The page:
Directors UK and its board, committee and members will continue to lobby key organisations across the industry. In May we are launching the study findings that will be followed by our panel discussion at the 2016 Cannes Film Festival, where we will call on the 200 industry experts, we presented our recommendations:
50% of films backed by UK-based public funding bodies to be directed by women by 2020.
Public funded film offers one of the most direct opportunities to impact the gender inequality in the film industry. A realistic time-frame (4years) to put in place suitable schemes and initiatives to meet this target. A requirement for public funders to monitor and report on gender.
Development of the Film Tax Credit Relief system to require all UK films to take account of diversity.
This aspect of government support for the UK film industry touches all films produced in the UK, and therefore is the most powerful mechanism that can directly influence industry-wide change.
Industry wide campaign to inform and influence change
Government, industry leaders, agencies, production companies and public organisations to take decisive action to tackle gender inequality, and to work together as one industry to support equal opportunity regardless of gender.
Directors UK will continue to campaign and lobby the film industry on gender equality and push for firm, tangible commitments that directly addresses the discrimination and unfair treatment of women directors.
We recognise the part we have to play in leading industry wide change happen with our own clear commitment: By 2020 Directors UK members of working age will be 50:50 men and women.
Directors UK will continue to support women to become directors and advance in their careers as directors through:
- career development
- information and advice
- collaboration and partnerships with industry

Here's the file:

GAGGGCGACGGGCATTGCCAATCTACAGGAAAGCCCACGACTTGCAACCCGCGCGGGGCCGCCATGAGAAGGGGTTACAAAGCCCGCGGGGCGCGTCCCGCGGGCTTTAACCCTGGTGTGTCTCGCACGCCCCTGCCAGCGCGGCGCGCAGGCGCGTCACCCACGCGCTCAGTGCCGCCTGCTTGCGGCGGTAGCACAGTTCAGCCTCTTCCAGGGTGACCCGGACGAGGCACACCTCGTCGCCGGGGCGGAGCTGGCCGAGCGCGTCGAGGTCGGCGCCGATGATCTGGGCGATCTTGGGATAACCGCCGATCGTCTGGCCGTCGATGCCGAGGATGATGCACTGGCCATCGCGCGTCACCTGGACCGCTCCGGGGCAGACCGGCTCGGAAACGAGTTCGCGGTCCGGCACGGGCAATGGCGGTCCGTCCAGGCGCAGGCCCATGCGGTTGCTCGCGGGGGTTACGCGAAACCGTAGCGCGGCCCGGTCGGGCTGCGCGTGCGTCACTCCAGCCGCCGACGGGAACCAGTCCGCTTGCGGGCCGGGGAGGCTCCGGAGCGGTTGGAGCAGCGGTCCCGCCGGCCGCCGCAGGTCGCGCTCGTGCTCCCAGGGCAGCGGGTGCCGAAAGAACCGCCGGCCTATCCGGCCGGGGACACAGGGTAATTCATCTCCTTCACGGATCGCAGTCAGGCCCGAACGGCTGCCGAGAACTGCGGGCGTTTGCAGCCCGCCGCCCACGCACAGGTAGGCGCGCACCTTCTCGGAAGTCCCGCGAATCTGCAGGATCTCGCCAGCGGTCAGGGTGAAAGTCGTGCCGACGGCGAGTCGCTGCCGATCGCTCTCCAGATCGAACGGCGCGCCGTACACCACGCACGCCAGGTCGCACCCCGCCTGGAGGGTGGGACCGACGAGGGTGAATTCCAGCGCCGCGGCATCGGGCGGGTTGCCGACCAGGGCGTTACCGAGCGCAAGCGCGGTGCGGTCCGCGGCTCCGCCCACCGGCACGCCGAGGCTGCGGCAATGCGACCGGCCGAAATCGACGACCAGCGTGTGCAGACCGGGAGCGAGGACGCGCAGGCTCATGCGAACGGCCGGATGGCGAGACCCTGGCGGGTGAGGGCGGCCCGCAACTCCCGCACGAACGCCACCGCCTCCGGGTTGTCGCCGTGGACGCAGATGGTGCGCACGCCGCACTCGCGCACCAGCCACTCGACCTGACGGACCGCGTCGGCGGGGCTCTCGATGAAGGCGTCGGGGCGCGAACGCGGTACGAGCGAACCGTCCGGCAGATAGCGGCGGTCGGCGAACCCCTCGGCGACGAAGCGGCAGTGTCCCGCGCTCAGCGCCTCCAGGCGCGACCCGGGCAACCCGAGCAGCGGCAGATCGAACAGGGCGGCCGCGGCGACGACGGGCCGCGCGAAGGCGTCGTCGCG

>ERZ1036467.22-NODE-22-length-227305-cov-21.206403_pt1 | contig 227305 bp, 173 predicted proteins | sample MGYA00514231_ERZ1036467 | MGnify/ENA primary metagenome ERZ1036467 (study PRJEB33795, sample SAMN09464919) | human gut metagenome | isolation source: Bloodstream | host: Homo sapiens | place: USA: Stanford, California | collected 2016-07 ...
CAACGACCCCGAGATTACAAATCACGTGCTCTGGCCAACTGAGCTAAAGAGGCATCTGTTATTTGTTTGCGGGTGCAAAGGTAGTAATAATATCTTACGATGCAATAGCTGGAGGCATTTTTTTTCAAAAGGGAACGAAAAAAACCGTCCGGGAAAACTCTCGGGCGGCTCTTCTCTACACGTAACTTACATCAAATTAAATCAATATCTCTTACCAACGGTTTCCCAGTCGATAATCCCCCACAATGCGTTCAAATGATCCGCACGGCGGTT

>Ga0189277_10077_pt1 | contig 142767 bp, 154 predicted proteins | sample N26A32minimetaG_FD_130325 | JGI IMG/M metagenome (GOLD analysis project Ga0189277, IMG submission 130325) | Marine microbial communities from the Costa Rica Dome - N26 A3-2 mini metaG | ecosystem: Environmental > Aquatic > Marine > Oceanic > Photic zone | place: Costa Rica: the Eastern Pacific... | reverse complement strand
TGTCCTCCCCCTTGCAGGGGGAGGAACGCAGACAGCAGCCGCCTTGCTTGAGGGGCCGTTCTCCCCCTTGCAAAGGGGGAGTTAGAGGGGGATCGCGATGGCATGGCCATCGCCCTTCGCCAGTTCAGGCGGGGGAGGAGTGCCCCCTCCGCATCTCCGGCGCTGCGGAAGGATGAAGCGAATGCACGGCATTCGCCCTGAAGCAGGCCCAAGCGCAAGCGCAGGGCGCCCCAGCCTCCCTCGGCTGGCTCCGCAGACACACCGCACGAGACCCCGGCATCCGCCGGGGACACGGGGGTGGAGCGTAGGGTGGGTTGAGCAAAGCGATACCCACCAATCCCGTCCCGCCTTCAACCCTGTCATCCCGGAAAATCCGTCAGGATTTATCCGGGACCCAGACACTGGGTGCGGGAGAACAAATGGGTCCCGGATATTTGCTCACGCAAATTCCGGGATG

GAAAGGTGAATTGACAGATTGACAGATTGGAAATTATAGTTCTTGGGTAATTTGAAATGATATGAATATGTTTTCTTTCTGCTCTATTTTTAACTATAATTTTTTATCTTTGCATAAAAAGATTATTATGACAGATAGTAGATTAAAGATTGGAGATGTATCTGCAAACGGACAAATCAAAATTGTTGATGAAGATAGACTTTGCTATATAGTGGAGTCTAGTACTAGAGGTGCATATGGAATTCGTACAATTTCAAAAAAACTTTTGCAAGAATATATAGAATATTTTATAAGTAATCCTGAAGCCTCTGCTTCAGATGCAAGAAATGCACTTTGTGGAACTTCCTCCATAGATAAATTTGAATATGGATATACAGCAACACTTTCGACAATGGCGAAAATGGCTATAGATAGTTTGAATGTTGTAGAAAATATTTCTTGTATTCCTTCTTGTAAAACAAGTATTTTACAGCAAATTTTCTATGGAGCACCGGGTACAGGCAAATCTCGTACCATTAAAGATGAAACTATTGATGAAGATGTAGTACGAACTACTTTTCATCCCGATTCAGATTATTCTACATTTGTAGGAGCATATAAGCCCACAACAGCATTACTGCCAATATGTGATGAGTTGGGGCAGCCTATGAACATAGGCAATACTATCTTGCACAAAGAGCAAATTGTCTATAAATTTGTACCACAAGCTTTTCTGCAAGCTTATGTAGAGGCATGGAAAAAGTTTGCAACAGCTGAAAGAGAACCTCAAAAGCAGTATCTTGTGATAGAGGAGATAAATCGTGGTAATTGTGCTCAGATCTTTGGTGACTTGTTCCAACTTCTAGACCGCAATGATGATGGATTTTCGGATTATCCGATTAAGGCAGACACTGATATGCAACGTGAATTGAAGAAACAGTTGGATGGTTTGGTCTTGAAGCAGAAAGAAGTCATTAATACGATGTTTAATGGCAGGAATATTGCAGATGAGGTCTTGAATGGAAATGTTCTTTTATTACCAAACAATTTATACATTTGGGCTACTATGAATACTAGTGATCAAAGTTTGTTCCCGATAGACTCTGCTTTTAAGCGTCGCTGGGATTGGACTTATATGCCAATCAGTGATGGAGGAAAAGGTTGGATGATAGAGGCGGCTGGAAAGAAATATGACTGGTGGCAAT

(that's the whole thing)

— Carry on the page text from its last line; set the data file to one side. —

- events, skills training and networking opportunities
We hope you play your part in tackling gender inequality in UK film by joining our campaign and supporting the cause.
Members are invited to continue to contribute and help develop the campaign whether it be through the Gender Equality Working Group, or by contacting Ali Bailey, Head of Campaigning. We would also encourage everyone join our campaign to put in place suitable schemes and initiatives to ensuring by 2020 women directors receive 50% of funding from the pot.
The consistently low numbers of women working as directors in the film industry has long been acknowledged as a serious problem but any real progress on improving those numbers has yet to be made. Directors UK commissioned a study, as part of our on-going gender inequality campaign; to find out what lay behind the numbers and identify the root causes as to why women directors are consistently disadvantaged when trying to become a director and progress their careers.
This study provides our campaign with a strong evidence that shatters many of the myths often put forward as fact and the ‘reasoning’ as to why more women don’t get the same opportunities to direct. The research looks into a number of related areas: Industry culture, budgets, genres, critics, audience, public funding, career progression and helped us to develop practically focused recommendations that would, if implemented, bring about industry-wide change. The outcomes is research provides the industry with new insight and understanding into what is causing the problem and a campaign that is built around practical solutions and making permanent change.
The campaign’s ability to draw on the knowledge and experience of Directors UK members has given it strength and credibility. By staying in touch with what’s really happening we have come up with real solutions to real problems. The campaign has worked in an open and flexible way led by the Gender Equality Working Group, and has held open meetings to allow us to consult with the wider membership and stay in touch with the issues.